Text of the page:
By this time Jorge was there. A young, stylishly dressed man with a round face in his early 20s, Alan now asked him directly who he was, how he knew the woman and why she was staying with him. “He just says he’s a paisano, a friend of a friend of the family. Who knows…” Alan told me.
The woman added her signature to the bottom of Alan’s declaration, a barely-recognizable scrawl. She wiped the tears from her eyes and thanked us both, Jorge thanking us too. He took her hand and they walked down the street. She shuffled along and clutched her manila folder. This misadventure was finally, mercifully over.
 And yet, she continues to soldier on. After a brief round of media reports that Trump was looking to fire her for not being ghastly enough, she’s ramped up her anti-immigrant rhetoric and the lies that come with it. As I wait for my flight back to El Paso this morning, I have a document open that contains the various lies and mis-truths she’s told that I’ll be seeking to prove wrong through my reporting. I don’t know how she sleeps at night, but I hope it’s as poorly as I often do.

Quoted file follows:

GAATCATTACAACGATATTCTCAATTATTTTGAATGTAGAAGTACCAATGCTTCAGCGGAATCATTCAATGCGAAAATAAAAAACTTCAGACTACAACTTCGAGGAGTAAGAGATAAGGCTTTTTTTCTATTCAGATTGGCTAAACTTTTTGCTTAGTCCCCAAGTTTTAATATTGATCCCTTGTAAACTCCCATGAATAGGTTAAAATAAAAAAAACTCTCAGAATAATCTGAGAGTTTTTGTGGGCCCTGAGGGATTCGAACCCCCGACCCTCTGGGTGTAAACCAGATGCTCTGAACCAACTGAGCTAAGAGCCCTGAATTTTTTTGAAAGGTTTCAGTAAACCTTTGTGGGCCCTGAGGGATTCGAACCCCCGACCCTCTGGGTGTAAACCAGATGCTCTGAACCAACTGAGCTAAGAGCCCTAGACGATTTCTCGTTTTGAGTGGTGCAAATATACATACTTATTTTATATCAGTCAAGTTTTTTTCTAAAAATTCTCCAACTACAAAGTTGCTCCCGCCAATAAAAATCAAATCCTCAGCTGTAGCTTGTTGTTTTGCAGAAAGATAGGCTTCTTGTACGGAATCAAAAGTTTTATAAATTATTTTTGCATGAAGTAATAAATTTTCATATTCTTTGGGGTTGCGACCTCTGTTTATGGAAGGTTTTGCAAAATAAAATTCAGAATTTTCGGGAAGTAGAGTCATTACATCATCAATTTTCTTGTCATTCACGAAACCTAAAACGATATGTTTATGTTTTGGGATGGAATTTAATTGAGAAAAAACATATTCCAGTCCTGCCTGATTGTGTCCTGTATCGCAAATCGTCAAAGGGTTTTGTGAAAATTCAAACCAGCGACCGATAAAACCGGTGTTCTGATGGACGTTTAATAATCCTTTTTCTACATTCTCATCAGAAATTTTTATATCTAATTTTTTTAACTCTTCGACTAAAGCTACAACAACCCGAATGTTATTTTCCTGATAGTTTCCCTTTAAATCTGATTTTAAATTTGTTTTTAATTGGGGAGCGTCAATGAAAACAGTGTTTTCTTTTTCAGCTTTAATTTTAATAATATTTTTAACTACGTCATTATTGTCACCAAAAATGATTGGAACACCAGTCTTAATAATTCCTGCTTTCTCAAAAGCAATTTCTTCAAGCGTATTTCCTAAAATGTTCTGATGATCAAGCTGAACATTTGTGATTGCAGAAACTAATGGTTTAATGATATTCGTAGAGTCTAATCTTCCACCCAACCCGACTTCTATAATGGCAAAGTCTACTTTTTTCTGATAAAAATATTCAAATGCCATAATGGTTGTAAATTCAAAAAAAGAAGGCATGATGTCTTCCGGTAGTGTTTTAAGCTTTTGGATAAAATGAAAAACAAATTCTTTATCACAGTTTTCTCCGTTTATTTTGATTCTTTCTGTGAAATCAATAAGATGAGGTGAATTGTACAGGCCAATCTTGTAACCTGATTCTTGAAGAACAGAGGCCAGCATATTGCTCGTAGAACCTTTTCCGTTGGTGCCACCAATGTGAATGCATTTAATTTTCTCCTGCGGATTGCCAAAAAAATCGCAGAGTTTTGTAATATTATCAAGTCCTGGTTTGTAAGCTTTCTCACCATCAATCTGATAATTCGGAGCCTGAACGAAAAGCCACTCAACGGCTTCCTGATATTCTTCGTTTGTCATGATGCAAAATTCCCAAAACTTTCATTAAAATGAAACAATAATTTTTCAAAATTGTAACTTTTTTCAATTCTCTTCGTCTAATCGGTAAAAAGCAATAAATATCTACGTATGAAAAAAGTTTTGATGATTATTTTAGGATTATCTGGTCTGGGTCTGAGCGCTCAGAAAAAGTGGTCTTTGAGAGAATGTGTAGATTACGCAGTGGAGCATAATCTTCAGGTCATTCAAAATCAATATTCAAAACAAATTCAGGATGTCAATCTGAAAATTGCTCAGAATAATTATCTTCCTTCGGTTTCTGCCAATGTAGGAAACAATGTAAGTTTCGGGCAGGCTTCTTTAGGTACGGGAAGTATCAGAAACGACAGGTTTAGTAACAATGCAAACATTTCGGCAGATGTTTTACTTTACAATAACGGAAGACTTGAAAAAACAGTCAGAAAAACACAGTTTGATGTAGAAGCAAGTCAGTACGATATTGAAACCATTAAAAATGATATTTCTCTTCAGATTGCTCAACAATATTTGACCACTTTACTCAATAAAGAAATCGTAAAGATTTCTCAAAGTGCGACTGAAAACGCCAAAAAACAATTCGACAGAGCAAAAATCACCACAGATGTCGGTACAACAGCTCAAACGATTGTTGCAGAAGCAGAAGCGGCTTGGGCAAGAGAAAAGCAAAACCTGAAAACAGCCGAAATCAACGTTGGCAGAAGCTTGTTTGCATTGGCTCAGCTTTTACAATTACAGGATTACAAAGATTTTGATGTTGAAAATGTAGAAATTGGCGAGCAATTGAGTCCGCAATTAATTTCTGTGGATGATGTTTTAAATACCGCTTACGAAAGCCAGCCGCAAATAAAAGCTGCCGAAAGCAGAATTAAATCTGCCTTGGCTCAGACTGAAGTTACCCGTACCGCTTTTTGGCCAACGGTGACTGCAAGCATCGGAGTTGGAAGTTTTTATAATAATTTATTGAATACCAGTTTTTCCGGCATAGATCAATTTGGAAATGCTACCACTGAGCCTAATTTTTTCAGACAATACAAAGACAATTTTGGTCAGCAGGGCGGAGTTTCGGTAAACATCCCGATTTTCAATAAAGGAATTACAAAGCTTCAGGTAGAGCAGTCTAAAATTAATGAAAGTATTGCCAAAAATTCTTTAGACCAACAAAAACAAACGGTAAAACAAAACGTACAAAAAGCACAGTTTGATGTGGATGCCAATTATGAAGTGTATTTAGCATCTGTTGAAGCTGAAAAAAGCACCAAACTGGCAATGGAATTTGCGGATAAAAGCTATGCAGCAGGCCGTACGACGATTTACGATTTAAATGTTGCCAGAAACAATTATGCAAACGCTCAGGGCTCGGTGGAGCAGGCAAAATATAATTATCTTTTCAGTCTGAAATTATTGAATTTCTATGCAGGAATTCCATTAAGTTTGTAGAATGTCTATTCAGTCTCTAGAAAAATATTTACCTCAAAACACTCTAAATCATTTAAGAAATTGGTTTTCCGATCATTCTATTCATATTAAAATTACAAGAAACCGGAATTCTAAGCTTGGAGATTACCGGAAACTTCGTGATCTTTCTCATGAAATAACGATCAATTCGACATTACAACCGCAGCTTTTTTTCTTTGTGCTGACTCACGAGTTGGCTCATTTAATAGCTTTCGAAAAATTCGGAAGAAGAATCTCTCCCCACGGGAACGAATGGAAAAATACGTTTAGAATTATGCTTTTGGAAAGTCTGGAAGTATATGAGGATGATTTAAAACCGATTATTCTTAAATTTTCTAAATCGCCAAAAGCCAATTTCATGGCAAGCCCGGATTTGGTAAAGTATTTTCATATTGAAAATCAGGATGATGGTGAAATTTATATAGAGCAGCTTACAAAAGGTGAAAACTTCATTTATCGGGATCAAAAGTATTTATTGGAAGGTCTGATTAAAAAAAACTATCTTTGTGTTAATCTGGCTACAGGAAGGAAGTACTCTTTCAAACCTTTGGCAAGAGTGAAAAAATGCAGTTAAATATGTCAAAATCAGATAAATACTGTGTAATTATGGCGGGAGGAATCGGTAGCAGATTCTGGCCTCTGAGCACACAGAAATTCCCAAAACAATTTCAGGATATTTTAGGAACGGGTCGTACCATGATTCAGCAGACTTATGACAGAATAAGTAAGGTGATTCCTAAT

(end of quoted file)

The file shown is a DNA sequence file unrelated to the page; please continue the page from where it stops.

P.S. I accidentally lied before Christmas when I said I’d be in El Paso for New Years and that my story about the complexities of life in the El Paso borderland would be going live at VICE by then. But I’m definitely telling the truth now because I’m on a plane to ELP and the edits are in. The photos on this post are from my friend and colleague Zach Nelson, who shot my VICE story in El Paso and Juarez in late September. This trip, I’ll be in the region for at least four days, reporting for The Beast on whatever I find — and holding this administration accountable for the latest round of chaos and pain it’s causing.